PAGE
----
The Rabbis of this era wrote extensively regarding the prophecy of Genesis 49:10. These astute Hebrew scholars believed that this prediction was speaking of the coming Messiah, in relationship to the loss of rulership that would occur in the lives of the Jews.

  • Targum Onkelos:The transmission of domain shall not cease from the house of Judah, nor the scribe from his children’s children, forever, until Messiah comes.”[8]
  • Targum Pseudo-Jonathan:King and rulers shall not cease from the house of Judah…until King Messiah comes.”[9]
  • Targum Yerushalmi:Kings shall not cease from the house of Judah… until the time of the coming of the King Messiah… to whom all the dominions of the earth shall become subservient.”[10]

This amazing and detailed prophecy of Genesis 49:10 by Jacob, reveals an incredible proof for the power of prophecy in the Word of God. Jacob speaks of the Scepter (Hebrew: Shebet). Jacob predicts that The Scepter (rulership) shall not depart from Judah until Shiloh comes.

In other words: God said that a time would come when Israel would be captured by a foreign invader and they would lose their right of self government. Before this takes place, the Lord will send Israel their Messiah, as He promised.

Israel’s right to enforce their own laws was closely linked to their identity as a nation. The Torah gave the Jews the authority to put a man to death who was found guilty, according to the laws of God. The prophecy of Genesis 49:10 predicts that the scepter (rulership, the Torah, the law) shall not depart from Judah, nor a lawgiver from between his feet, until the Messiah arrives.

This right of rule suddenly changed when Archelaus, the ruler of Judea, was banished to Gaul. His replacement was not a Jew, which was the normal policy under the Romans.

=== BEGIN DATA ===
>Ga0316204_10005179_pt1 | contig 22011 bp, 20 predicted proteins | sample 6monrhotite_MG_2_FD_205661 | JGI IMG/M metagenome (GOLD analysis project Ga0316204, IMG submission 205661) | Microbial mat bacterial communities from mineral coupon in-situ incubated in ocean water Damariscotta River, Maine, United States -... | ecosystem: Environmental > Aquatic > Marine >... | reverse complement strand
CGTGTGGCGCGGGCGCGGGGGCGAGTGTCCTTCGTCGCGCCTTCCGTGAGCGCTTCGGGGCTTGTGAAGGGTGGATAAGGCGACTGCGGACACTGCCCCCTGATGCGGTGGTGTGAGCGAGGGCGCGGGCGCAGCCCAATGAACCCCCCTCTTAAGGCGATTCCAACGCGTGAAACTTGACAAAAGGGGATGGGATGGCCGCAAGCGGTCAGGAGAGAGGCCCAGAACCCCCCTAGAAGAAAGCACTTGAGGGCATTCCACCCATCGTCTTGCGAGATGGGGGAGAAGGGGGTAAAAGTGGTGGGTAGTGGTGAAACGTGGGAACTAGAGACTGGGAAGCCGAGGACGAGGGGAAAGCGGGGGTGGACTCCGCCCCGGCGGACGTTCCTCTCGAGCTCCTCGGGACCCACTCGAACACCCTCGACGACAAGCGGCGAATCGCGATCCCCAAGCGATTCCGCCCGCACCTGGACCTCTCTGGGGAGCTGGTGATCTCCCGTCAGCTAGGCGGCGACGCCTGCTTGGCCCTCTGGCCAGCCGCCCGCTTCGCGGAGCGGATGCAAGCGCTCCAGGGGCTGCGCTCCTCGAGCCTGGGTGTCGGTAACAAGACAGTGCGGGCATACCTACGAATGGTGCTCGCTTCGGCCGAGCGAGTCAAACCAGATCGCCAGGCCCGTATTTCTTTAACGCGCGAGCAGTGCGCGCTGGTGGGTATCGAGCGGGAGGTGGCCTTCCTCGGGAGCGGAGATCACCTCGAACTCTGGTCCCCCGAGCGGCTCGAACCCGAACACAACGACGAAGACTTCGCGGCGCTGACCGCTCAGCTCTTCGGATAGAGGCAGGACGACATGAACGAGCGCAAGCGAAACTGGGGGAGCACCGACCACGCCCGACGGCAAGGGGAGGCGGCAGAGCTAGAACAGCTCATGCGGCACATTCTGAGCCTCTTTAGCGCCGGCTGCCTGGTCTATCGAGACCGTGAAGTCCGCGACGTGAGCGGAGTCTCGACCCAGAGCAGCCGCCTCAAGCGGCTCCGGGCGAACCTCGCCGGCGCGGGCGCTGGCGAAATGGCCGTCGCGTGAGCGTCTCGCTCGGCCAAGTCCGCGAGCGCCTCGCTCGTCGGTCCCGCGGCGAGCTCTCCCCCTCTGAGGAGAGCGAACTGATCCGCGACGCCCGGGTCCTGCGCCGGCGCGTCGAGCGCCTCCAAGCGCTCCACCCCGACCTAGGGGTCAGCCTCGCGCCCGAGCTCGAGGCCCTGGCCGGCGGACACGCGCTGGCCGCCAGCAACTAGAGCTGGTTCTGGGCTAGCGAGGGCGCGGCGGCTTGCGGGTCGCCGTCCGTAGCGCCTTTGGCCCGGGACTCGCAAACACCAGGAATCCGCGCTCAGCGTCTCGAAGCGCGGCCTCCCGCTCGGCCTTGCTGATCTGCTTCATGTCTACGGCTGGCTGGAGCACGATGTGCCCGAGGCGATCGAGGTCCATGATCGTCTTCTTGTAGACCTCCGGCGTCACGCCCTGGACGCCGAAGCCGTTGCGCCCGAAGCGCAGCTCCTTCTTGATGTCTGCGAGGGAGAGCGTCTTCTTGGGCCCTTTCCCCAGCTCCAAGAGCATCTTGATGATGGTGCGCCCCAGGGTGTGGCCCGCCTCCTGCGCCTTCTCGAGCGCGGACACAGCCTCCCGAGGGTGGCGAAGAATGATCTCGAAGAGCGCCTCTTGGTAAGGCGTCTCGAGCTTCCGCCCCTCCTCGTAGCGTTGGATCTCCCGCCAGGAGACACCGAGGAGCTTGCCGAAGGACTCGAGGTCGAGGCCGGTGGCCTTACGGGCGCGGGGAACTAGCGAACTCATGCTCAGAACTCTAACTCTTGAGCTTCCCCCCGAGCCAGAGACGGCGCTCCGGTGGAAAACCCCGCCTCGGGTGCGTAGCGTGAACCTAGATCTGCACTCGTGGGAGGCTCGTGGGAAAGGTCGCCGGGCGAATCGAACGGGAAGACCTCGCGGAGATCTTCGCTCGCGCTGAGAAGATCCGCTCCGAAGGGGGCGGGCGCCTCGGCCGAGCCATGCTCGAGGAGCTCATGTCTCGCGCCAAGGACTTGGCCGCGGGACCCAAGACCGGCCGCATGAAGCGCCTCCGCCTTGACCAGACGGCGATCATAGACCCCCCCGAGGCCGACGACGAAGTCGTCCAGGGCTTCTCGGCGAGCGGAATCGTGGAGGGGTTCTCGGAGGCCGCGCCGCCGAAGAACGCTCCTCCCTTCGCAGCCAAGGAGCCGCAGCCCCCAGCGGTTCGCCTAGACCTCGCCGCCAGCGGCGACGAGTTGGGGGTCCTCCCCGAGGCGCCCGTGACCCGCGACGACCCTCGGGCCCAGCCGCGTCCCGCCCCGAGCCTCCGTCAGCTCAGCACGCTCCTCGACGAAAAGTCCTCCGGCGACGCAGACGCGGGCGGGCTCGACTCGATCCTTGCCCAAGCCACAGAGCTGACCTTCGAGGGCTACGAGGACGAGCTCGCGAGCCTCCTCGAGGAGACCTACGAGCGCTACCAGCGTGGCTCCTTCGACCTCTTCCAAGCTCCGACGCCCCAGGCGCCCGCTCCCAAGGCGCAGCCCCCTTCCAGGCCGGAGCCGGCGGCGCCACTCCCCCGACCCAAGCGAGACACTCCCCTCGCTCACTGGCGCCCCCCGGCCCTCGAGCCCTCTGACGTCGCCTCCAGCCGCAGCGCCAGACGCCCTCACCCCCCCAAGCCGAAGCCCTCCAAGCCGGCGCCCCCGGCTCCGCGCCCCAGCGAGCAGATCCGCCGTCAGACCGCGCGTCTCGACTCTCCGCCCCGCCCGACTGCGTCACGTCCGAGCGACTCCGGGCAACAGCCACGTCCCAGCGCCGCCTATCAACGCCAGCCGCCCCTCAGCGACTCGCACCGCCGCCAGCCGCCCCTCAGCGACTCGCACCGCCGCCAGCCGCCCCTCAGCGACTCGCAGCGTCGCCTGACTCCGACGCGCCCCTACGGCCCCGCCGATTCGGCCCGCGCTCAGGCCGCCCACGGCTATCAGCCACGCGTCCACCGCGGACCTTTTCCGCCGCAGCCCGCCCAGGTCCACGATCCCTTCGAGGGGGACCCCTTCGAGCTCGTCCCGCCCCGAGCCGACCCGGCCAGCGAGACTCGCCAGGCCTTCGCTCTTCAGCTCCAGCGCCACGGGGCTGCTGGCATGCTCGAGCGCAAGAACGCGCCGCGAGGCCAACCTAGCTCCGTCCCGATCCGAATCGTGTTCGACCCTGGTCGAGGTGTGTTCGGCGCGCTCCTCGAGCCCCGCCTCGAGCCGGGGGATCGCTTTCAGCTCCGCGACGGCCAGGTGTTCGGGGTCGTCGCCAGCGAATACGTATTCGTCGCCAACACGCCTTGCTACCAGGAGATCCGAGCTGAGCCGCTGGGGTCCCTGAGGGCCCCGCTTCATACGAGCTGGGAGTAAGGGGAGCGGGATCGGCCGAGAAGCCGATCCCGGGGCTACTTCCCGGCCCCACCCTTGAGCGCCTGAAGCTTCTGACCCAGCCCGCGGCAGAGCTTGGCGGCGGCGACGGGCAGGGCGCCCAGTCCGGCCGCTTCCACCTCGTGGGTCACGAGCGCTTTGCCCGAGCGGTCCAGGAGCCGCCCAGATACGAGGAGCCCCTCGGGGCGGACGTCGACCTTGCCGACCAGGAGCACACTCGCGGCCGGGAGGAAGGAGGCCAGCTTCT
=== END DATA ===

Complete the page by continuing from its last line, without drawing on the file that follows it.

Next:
Caesar Agustus was weary of the Jews and determined that he would take away their right of judicial authority when Caponius became the new ruler in Judea.

This event is a matter of secular history, recorded by Flavius Josephus.[11]

“And now Archelaus’ part of Judea was reduced into a province, and Caponius, one of the equestrian order of the Romans, was sent as a procurator, having the power of life and death put into his hands by Caesar”[12]

When this occurred, the chief priests of Israel believed they had lost the Scepter of Judah, and the word of God had failed.

When Archelaus was banished as ruler of Judea, the transfer of power away from the Jews is mentioned in the Talmud:

A little more than forty years before the destruction of the Temple, the power of pronouncing capital sentences was taken away from the Jews.”[13]

After this took place, in 7 A.D., the high priest of Israel went throughout the streets of Jerusalem wearing sackcloth and ashes, crying, “woe unto us, the scepter has been taken from us, and shiloh has not come…”[14]

Because their right to self-rule had been taken away and Shiloh had not arrived, the leaders of Israel believed that the prophecy of the Messiah’s arrival before they lost their rulership, had failed.

Because one prophecy had failed, the leaders of Israel believed that all the word of God had failed. In this, we understand just how important is was in the mind of the Jews, that every prophecy of the Messiah must be fulfilled—perfectly.

This single nonfulfillment would mean that the word of God was no longer reliable and what God had said in His word could not be trusted.

The Jewish leadership did not realize that at the very moment when the high priest was lamenting that Shiloh had not come, a young boy of about 7 years of age was amongst them—who was Shiloh, their promised Messiah (Jesus).

Just five years later, Jesus is seen in their Temple at Jerusalem—a boy of about 12 years old, teaching the scriptures to the leaders of Israel.[15] This young boy is Shiloh, and He had come in fulfillment of God’s promise. Jesus, the Messiah, had arrived at the moment that Judah had lost their right to self-rule, and they didn’t know it. The Word of God had not failed; it had been kept just as He said that it would.

These are the accounts of honest men who have endeavored to tell us the true and accurate descriptions of every word that God has spoken to the world. Incredibly, as we read and understand each one of the Prophecies of the Messiah, we realize how impossible it would be for one person to fulfill every one. We are stunned to realize that had even a single prophecies not been fulfilled by Jesus, then the entire Bible would be null and void.